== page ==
Abraham Lincoln collector and self-appointed curator of the Lincoln legend, Osborn Oldroyd, was not the type of man to stay down for long. After being unceremoniously kicked out of the Lincoln home in Springfield, Illinois in 1893, he soon found a new home for his “Lincoln museum” in Washington, D.C. In typical Oldroyd fashion, “Captain” Oldroyd now set up his “Lincoln museum” in the Petersen House, the home where Lincoln died located across the street from Ford’s Theater. As before, he set up his displays on the first floor and lived with his family on the second floor. One thing changed for Oldroyd though; this time he actually paid rent.
The move was not without controversy as critics charged that Oldroyd’s new museum featured artifacts he pilfered from the Lincoln home in Springfield. “He pretty much cleaned house when he moved out,” said Dr. James Cornelius, curator of the Lincoln Presidential library and museum in Springfield, “He removed property including the cast iron stove once cherished by Mary Lincoln along with the cradle she used to rock three of the four Lincoln boys in. He also removed a lot of the original wallpaper.” It would take researchers decades to decipher the original wall coverings from the Lincoln era; even longer to recreate them. They have all been painstakingly restored today.
According to the official 1992 Lincoln Home report, “By the time Oldroyd had been removed as custodian, the home had suffered irreversibly significant damage, with irreplaceable historic fabric removed and discarded without either a trace or documentary record of its appearance. After Oldroyd, the Lincoln Home would truly never be the same home known by the (Lincoln) family for their 17 years in Springfield.” In defense of Col. Oldroyd, this report was written nearly a century after the Oldroyd’s moved out of the house.
Ironically, the same year that Oldroyd moved to the Peterson house, Ford’s Theatre, where John Wilkes Booth had shot Abraham Lincoln, collapsed. The building, closed since the President’s death, operated as an office until June 9, 1893 when the interior of the historic building collapsed. Twenty-two clerks died in the tragedy and sixty-eight others were seriously injured. Within a year the damage was repaired and the former theatre was remodeled for use as a government warehouse.
A well-known German-American attorney, Louis Schade, purchased the Petersen House in 1878 for $4,500. He used it as his home and office space for his newspaper, The Washington Sentinel.Frustrated by nonstop visitors, Louis Schade sold the Petersen House to the Memorial Association of D.C. In 1896, this group then hired Oldroyd to live there and showcase his extensive display of Lincoln-related objects. The price for viewing his Lincoln memorabilia collection was, you guessed it, 25 cents. In 1917, he wrote and published The Assassination of Abraham Lincoln, detailing the murder and death of his hero. The book became an overnight best seller.
What makes this particular Oldroyd book (he wrote several) so fascinating is the fact that Oldroyd actually walked the entire John Wilkes Booth escape route, over 100 miles, on foot. Along the way, he stayed in homes, barns and buildings wherever he could find them. In some cases, these buildings had connections to the participants involved in that tragic night. He brought along his early Kodak box camera to record the buildings and scenes as Booth might have seen them. We owe a great debt to Oldroyd for this singular pursuit in particular as the landscape was rapidly changing and the buildings were literally melting into the ground.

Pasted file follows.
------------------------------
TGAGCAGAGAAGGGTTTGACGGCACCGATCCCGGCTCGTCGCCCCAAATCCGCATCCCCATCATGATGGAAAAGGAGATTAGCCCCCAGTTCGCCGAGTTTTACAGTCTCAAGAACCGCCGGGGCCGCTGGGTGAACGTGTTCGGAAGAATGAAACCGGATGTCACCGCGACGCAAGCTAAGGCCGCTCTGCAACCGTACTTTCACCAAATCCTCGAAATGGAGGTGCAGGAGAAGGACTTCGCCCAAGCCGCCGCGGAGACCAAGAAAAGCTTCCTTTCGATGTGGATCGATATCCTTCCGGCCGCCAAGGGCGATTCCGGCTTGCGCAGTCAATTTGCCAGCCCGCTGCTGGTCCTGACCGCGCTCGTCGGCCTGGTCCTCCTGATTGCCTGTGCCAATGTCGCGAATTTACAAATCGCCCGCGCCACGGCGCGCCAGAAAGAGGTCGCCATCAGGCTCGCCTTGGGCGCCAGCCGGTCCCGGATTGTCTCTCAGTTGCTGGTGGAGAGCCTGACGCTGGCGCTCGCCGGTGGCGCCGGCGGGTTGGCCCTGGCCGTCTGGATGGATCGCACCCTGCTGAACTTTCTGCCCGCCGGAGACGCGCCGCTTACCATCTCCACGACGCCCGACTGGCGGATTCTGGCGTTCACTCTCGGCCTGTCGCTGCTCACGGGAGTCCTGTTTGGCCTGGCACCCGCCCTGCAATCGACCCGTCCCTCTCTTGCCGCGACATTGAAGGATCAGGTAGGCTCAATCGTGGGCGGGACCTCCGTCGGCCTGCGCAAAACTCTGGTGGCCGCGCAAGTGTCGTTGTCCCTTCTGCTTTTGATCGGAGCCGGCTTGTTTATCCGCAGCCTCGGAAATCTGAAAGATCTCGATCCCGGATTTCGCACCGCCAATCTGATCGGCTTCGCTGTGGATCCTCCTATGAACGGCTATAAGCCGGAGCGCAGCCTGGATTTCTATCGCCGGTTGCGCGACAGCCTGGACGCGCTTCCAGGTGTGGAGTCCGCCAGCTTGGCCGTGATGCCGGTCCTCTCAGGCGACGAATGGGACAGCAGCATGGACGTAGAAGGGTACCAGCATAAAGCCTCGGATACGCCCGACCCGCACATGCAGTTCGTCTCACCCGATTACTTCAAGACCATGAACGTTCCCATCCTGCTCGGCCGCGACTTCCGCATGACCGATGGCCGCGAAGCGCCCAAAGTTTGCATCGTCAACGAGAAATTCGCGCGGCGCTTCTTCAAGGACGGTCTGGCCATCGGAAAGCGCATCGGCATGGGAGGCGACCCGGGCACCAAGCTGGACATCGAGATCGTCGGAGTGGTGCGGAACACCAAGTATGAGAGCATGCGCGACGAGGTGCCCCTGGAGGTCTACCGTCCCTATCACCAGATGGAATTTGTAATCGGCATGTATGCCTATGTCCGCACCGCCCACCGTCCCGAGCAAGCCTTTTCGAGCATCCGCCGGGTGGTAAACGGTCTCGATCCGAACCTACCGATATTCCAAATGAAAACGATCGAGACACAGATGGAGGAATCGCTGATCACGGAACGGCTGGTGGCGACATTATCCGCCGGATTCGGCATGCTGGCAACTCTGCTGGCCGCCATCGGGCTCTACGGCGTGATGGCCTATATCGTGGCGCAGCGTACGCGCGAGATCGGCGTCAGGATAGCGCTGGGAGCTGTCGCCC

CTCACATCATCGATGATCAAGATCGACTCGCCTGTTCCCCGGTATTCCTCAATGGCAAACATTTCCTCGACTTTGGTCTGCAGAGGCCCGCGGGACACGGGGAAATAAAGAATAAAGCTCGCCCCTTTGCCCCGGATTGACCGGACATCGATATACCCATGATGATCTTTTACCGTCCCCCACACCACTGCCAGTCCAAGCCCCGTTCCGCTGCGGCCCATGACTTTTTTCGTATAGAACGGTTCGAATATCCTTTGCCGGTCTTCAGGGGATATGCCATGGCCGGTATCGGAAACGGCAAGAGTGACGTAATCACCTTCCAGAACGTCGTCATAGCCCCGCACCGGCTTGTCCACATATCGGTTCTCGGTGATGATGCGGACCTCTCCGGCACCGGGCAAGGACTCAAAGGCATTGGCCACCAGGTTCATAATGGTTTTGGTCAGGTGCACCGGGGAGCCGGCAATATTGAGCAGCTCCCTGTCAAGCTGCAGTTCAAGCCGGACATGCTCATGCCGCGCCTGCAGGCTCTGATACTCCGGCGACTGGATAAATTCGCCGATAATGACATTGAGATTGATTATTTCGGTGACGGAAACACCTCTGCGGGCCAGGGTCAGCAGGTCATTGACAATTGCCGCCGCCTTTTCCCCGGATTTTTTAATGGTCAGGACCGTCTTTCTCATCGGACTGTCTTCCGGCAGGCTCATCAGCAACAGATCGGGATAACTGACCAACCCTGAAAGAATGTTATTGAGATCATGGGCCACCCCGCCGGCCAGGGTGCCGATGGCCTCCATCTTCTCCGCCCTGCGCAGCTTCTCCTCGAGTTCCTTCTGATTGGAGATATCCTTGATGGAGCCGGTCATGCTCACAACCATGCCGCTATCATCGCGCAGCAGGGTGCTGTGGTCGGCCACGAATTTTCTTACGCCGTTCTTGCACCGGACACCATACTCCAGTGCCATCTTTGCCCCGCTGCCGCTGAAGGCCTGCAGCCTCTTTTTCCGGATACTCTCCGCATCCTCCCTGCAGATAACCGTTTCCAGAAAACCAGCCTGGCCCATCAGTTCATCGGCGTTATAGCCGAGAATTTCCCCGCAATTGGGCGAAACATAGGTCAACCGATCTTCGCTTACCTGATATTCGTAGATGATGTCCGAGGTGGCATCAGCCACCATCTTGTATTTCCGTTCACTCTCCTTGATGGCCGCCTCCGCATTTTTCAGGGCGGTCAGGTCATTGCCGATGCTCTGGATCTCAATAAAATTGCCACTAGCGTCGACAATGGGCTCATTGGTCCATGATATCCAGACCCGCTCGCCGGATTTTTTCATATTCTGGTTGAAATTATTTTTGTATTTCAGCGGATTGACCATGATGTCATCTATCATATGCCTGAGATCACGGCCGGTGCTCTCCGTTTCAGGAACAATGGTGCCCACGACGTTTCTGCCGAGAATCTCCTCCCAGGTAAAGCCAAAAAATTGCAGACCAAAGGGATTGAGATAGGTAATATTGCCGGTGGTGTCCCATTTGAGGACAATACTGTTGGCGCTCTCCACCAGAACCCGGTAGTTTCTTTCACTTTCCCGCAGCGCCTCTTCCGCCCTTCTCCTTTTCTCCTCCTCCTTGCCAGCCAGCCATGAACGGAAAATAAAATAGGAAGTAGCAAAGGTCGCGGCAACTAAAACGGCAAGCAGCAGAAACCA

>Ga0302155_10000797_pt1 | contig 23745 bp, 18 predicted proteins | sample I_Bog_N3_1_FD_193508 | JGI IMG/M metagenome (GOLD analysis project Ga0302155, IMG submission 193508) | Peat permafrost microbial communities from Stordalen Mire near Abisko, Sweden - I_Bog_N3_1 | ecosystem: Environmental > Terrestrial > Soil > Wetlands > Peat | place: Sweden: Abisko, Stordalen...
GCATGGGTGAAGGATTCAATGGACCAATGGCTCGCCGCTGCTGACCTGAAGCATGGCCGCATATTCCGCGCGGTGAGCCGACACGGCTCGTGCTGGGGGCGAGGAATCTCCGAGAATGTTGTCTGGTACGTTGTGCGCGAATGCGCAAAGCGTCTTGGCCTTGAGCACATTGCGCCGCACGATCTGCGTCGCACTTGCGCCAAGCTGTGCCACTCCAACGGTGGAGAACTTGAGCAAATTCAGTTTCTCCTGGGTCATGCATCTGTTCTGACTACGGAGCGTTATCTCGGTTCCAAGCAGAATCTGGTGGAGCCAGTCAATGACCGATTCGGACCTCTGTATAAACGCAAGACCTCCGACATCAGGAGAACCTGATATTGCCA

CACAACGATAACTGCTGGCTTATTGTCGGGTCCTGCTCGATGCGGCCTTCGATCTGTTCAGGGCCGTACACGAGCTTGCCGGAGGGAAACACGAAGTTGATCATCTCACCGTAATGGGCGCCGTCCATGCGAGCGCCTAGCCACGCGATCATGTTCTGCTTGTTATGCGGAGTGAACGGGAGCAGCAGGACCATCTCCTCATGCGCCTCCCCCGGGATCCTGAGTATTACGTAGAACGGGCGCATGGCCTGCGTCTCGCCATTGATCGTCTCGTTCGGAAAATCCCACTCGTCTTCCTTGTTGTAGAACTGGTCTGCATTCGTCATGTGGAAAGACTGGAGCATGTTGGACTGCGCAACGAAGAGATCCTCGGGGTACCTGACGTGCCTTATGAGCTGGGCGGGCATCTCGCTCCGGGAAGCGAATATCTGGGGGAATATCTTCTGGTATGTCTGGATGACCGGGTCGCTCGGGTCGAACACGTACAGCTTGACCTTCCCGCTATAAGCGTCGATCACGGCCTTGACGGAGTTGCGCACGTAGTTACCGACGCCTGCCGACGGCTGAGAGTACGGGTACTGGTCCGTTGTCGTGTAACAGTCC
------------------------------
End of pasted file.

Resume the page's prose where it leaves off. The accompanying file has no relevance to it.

In 1925, in failing health, Oldroyd decided to sell his collection of Lincoln memorabilia, including rare books, photographs, mementos, and Lincoln’s original furniture, to the United States government. Oldroyd’s passion for the sixteenth President and collecting Lincoln memorabilia was the focal point of his life. After years of offers and counter-offers, the government finally purchased the entire collection for the sum of $50,000 in 1926. Thirty years later Congress put the Oldroyd Lincoln collection on public display at Ford’s Theater. Here the “Oldroyd Lincoln Memorial Collection” found its permanent home and there it can be seen by the public, free of charge, to this day.
The May 2, 1926 Washington Post announced the purchase with a banner headline reading, “Gets Storehouse of Lincoln Relics: Government Action Assures Preservation of Oldroyd Collection Here.” The newspaper column reported, “Captain Oldroyd has been gathering the collection for 63 years, having started on this patriotic work of love for his chieftain soon after he was released from service in the internecine strife (Civil War). Mr. Oldroyd is now 80 years old. Having for years been a student of Lincoln, acting as guide for his collection all through its formation, Capt. Oldroyd has become a rich source of Lincoln traditions. Passage by Congress of the measure authorizing the purchase of the Oldroyd collection, 3,000 authentic Lincoln mementos now on display in the historic Petersen House where the martyred president died, will preserve for future generations making pilgrimages to Washington a great store house of materials identified with Lincoln tradition.”